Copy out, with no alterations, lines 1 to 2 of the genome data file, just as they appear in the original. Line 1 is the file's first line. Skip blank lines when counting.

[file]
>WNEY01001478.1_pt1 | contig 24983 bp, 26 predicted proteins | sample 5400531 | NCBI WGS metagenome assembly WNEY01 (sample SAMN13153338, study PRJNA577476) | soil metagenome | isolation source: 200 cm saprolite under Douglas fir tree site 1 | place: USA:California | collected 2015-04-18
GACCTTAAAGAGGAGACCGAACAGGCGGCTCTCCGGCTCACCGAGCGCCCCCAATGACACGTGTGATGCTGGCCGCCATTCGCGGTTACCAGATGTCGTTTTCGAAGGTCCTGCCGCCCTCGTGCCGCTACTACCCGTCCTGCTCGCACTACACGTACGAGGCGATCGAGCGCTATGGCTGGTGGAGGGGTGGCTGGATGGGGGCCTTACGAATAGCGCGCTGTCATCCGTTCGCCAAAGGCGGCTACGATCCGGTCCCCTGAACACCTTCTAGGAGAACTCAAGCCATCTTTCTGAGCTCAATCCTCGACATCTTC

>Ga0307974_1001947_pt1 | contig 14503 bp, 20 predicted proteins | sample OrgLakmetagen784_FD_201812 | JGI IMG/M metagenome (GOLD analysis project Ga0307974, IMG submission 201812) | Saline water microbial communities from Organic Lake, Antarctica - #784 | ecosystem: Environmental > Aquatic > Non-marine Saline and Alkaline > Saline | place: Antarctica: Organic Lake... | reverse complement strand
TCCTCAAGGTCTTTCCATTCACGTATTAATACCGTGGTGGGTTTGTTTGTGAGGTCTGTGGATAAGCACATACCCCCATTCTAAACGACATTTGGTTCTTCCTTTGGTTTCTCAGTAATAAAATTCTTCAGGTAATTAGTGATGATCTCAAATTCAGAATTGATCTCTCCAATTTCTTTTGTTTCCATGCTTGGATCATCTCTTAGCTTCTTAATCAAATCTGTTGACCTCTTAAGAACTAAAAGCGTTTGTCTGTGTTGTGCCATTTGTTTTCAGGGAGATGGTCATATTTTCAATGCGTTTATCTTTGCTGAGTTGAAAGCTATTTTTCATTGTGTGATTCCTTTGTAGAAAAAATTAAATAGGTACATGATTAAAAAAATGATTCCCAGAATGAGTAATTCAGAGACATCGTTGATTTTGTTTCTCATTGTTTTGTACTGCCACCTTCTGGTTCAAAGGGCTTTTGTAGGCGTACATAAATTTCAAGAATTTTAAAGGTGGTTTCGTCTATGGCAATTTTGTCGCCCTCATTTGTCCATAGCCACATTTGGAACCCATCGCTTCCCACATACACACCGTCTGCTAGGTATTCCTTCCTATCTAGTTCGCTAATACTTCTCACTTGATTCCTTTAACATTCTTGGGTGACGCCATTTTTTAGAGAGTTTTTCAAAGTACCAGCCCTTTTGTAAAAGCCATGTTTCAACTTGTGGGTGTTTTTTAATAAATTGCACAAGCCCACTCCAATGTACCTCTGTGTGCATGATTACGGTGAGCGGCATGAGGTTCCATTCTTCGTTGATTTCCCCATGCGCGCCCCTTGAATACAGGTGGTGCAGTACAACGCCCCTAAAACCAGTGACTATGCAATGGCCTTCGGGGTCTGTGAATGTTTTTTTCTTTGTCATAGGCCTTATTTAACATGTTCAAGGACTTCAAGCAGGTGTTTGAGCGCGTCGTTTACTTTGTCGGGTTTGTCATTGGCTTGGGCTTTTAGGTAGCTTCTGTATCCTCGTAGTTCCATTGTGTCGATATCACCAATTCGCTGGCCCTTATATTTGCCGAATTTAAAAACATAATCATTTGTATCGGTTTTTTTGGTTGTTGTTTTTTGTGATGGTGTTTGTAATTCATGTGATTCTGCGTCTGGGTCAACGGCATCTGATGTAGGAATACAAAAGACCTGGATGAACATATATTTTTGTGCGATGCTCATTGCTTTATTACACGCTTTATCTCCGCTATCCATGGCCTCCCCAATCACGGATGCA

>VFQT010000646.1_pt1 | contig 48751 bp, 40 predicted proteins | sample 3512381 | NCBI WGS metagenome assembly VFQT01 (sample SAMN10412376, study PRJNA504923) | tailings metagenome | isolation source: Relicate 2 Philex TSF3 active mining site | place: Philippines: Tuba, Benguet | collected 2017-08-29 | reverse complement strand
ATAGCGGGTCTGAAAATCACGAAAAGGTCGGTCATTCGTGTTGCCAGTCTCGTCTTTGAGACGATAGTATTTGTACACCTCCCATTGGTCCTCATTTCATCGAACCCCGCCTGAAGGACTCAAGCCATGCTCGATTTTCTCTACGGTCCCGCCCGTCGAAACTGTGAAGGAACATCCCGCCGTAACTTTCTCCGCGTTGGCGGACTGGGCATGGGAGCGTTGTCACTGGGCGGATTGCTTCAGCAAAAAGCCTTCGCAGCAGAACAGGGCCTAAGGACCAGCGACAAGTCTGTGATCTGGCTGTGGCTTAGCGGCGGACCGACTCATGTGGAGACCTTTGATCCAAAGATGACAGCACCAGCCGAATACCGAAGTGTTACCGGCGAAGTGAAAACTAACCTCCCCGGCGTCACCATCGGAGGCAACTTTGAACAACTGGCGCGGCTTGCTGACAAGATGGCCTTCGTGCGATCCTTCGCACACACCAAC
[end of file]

>WNEY01001478.1_pt1 | contig 24983 bp, 26 predicted proteins | sample 5400531 | NCBI WGS metagenome assembly WNEY01 (sample SAMN13153338, study PRJNA577476) | soil metagenome | isolation source: 200 cm saprolite under Douglas fir tree site 1 | place: USA:California | collected 2015-04-18
GACCTTAAAGAGGAGACCGAACAGGCGGCTCTCCGGCTCACCGAGCGCCCCCAATGACACGTGTGATGCTGGCCGCCATTCGCGGTTACCAGATGTCGTTTTCGAAGGTCCTGCCGCCCTCGTGCCGCTACTACCCGTCCTGCTCGCACTACACGTACGAGGCGATCGAGCGCTATGGCTGGTGGAGGGGTGGCTGGATGGGGGCCTTACGAATAGCGCGCTGTCATCCGTTCGCCAAAGGCGGCTACGATCCGGTCCCCTGAACACCTTCTAGGAGAACTCAAGCCATCTTTCTGAGCTCAATCCTCGACATCTTC